Obviously, some of the most important places to start are the very areas in which American security failed during September 11th. Although great amounts of money as well as immense levels of lip service have been given to the subject of increased airport security, many experts assert that Americans are no safer now than we ever were (2005). Further, much of this peril can be attributed to the continued pressure exerted by the financial "bottom line" represented by the big business of the airline industry, bid-driven technology companies, as well as under funded budgets, specifically at the Transpiration Security Administration (Harris, 2003).

Clearly the other major area of change that needs to be addressed is the entire immigration system within the nation, as
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well as internationally. First, as many assert, it is absolutely necessary for the government to exert the same kinds of restrictions upon those seeking acceptance into the green card lottery program as are applied to those seeking temporary or visitor visas abroad. More specifically, it seems quite ridiculous for applicants from "unacceptable" country lists (those from nations sponsoring terrorism) to be allowed to apply for a permanent green card, even through a lottery (indeed, some say especially through a lottery).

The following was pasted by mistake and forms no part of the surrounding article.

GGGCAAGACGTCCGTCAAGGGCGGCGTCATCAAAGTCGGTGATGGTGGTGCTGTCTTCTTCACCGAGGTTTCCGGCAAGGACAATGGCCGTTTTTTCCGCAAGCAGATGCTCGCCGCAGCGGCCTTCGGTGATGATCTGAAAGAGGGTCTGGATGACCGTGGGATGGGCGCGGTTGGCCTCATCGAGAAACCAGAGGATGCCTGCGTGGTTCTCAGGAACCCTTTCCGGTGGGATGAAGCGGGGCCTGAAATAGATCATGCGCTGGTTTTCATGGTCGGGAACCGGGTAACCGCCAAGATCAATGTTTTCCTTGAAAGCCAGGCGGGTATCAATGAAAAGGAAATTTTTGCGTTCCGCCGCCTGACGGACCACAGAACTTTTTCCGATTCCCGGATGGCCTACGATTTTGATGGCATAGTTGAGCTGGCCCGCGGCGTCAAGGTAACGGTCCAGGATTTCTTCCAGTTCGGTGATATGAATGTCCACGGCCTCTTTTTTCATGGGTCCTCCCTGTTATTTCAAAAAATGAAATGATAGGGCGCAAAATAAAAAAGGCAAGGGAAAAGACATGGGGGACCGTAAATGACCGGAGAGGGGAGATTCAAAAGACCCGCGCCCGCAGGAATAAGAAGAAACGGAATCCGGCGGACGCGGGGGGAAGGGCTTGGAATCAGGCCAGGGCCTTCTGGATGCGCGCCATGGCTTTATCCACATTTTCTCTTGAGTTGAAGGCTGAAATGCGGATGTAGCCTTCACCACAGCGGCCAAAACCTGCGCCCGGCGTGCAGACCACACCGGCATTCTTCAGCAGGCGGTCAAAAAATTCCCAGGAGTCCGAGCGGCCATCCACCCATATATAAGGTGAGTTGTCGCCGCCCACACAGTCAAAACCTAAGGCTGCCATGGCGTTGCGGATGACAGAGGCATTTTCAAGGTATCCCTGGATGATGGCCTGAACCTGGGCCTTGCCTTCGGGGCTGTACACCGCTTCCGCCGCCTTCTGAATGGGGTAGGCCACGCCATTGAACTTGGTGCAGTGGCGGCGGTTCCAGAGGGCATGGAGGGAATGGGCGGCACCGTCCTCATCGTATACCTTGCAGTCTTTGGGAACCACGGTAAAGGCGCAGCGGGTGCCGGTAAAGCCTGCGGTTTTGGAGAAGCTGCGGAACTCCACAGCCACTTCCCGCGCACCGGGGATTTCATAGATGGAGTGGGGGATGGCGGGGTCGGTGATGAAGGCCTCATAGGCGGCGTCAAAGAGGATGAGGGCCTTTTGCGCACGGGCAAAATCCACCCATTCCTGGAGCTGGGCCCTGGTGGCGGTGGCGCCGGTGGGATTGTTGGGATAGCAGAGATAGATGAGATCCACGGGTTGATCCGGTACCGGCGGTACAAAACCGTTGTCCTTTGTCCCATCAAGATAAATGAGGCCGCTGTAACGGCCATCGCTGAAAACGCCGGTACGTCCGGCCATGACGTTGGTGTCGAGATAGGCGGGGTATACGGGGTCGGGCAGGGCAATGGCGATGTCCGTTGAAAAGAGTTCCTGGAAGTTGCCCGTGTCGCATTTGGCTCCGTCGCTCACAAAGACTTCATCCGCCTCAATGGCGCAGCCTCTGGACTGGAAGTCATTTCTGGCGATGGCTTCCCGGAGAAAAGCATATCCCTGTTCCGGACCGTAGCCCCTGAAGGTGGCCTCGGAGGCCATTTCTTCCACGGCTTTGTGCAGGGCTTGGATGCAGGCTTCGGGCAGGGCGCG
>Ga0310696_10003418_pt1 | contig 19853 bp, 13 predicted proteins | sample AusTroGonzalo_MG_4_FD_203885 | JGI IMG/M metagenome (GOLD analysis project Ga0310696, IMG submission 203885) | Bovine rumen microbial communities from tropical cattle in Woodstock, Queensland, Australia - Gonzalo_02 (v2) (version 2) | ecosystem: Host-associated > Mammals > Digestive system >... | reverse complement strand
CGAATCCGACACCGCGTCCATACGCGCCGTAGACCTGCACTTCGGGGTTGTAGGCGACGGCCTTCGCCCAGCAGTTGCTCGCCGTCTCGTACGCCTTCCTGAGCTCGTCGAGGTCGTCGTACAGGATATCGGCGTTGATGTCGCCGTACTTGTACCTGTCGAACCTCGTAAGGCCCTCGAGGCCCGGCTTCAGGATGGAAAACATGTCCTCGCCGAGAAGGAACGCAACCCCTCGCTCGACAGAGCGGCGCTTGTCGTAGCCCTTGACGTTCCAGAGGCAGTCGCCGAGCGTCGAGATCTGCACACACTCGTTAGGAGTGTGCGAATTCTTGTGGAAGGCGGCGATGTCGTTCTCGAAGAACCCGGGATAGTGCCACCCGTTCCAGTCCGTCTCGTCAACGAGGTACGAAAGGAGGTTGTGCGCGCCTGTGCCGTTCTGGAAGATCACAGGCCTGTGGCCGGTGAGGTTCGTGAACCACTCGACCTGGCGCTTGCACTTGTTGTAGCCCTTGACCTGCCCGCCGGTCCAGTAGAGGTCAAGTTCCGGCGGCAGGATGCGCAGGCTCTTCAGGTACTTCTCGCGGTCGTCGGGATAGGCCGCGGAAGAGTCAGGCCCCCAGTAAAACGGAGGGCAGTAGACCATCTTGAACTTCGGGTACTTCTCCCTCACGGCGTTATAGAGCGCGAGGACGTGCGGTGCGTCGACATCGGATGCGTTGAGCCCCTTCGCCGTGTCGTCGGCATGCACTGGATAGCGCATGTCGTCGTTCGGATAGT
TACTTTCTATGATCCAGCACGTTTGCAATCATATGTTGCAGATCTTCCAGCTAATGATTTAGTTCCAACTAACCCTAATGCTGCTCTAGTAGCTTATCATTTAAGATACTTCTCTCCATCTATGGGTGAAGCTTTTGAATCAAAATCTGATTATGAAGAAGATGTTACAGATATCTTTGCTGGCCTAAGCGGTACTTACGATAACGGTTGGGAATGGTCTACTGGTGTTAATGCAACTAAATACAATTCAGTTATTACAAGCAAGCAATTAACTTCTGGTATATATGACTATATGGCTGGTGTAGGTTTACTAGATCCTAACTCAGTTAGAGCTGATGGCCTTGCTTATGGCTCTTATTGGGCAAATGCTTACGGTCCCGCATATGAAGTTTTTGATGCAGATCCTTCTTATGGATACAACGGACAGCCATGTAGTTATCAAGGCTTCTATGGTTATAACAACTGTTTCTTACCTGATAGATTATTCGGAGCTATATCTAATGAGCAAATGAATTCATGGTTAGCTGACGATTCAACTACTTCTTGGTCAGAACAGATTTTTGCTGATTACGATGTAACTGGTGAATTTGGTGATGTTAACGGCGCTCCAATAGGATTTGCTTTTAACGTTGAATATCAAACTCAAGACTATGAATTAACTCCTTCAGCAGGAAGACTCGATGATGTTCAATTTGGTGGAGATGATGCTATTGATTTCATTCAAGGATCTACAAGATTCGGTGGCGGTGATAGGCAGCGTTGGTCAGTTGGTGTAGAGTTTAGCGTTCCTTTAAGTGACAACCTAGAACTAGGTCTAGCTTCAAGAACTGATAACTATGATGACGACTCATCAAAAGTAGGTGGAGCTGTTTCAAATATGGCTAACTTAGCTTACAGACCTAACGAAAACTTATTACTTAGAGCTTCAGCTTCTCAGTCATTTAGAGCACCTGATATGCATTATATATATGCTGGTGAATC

Further, with regard to general immigration procedures, it must be acknowledged that the current system simply receives a failing grade (with the glaring hole in the New York skyline ample testimony to that fact). The details surrounding the immigration status of the terrorists involved in September 11 clearly show just how horribly flawed the Immigration and Naturalization is -- and just how immigration laws designed to allow access to America has imperiled the nation.

Although it is sad to say, the United States is simply no longer the nation represented by the Ellis Island of yore. Yes, the country is still a nation if immigrants. However, in today's world where terrorists are actively using the immigration system to attack America and Americans (of whatever background), it is a given that it simply must be overhauled with a heavy and restrictive hand. This is not to say that the United States will cease to allow immigration, however, stronger safeguards as well as accountability and vigilance must be implemented as never before.